• Posthumanism, post- and transhumanist frameworks, posthumanist ethics
  • Anti-humanism, meta-humanism
  • Speculative realism, object-oriented ontologies, new materialism, post-anthropocentric ecologytheories, theories of social assemblage
  • Object-oriented art; bioart, microbial art
  • Eco-art, eco-literature, eco-media, eco-cinema

Confirmed plenary speakers include Márk Horváth and Ádám Lovász who will give a talk on the post-anthropocentric turn, and László Nemes, who will speak about his current inquiry into the ethics of de-extinction. Accompanying programmes will include a roundtable discussion addressing the challenges of the Anthropocene, with participants from various fields including philosophy, literary and film criticism, biology, and psychology; a photography exhibition; and a multimedia art event organised by the members of Művészek a klímatudatosságért (Artists for Climate Awareness). With these programmes we hope to turn the collective experience of inertia symptomatic of the Anthropocene into awareness, new forms of agency, and action.

“Time has come now to stop being human
Time to find a new creature to be
Be a fish or a weed or a sparrow
For the earth has grown tired and all of your time has expired.”
(Thinking Fellers Union Local 282: “Noble Experiment”)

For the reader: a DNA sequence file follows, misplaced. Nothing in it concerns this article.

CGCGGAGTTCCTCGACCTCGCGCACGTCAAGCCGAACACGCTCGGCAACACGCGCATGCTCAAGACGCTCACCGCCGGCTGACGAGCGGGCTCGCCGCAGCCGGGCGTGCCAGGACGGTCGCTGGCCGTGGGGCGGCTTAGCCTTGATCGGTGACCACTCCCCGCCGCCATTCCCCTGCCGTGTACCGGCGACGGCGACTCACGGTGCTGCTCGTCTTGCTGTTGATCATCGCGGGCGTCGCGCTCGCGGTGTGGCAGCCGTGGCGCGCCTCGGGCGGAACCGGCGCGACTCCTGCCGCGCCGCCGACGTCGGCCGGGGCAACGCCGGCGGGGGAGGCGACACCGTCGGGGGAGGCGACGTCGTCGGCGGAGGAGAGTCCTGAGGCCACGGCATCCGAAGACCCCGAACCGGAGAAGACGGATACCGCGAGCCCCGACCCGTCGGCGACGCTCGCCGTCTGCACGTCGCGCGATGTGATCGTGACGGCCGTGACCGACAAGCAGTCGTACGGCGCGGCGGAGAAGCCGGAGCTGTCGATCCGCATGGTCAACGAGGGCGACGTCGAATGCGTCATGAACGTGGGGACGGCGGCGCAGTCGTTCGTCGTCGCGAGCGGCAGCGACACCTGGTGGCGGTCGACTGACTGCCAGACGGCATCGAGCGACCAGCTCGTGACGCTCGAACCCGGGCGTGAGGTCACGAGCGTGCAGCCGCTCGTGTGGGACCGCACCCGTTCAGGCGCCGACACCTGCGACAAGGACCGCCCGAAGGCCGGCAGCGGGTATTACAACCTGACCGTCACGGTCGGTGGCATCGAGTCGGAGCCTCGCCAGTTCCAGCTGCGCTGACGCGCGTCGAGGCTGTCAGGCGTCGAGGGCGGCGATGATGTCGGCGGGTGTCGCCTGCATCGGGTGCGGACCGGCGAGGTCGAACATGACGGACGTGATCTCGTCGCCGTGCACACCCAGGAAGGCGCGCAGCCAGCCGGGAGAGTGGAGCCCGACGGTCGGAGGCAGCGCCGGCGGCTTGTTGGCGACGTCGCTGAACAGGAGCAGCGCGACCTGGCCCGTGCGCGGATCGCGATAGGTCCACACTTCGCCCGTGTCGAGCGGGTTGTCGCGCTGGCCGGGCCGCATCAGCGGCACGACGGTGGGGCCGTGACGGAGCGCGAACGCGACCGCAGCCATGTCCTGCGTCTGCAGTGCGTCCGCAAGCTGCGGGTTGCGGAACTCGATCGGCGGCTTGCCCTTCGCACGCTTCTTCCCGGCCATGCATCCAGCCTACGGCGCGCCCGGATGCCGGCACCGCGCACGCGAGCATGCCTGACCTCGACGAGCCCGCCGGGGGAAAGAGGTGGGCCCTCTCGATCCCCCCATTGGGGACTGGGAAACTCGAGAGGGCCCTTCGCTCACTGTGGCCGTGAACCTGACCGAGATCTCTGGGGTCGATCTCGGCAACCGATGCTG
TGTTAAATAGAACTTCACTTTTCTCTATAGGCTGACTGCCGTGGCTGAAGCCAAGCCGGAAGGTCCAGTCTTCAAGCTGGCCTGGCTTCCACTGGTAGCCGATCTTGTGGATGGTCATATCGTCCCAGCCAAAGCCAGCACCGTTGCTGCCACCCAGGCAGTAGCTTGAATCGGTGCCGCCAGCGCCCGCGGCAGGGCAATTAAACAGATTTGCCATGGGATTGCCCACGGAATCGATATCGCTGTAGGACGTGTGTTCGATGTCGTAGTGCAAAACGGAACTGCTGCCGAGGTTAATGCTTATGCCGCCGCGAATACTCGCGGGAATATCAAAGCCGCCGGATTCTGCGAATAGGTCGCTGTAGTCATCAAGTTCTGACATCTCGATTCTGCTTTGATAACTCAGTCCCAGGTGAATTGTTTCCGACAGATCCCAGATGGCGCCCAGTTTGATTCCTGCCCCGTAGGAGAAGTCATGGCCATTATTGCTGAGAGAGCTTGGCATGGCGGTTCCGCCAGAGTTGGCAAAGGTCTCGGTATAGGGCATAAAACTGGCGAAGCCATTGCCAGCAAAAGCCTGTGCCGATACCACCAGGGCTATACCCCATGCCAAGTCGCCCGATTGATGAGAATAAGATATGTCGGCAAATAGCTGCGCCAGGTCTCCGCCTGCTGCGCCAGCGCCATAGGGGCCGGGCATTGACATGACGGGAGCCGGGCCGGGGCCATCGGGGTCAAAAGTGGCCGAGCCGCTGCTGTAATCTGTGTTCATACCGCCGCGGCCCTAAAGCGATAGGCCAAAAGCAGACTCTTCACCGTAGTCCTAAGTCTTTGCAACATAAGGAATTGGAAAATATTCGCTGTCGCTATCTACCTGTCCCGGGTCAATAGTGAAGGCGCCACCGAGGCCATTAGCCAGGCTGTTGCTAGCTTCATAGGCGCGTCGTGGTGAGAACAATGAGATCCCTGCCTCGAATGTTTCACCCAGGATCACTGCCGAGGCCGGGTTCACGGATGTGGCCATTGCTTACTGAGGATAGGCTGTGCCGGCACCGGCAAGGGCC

Technical details:

The conference is planned as an on-site event, to be held in English and Hungarian, on 15-16 October 2022 at the University of Debrecen. Depending on the dynamics of the pandemic, we will nevertheless adapt and consider moving parts of or the whole conference to a digital platform. Participants will be informed about any changes via email in due time.

Please send a 250 word abstract of your proposed paper with a brief, max. 100 word biography to by June 30, 2022. Those who wish to present in Hungarian are also welcome, but are kindly asked to include an English version of their abstract and mini bio in their application. Responses will be given by July 31, 2022.

It is intended that a selection of the papers based on the conference presentations will be published, either in a separate collection of articles or a thematic volume in a scholarly journal.

Organising committee:

  • Zsófia Novák and Borbála László (PhD students, Department of British Studies, IEAS, UD);
  • Tamás Bényei, DSc (professor, Department of British Studies, IEAS, UD);
  • György Kalmár, PhD (reader, Department of British Studies, IEAS, UD).

For more information please visit the event’s Facebook group or contact the organizers at the following e-mail address:

We are looking forward to welcoming you at the conference!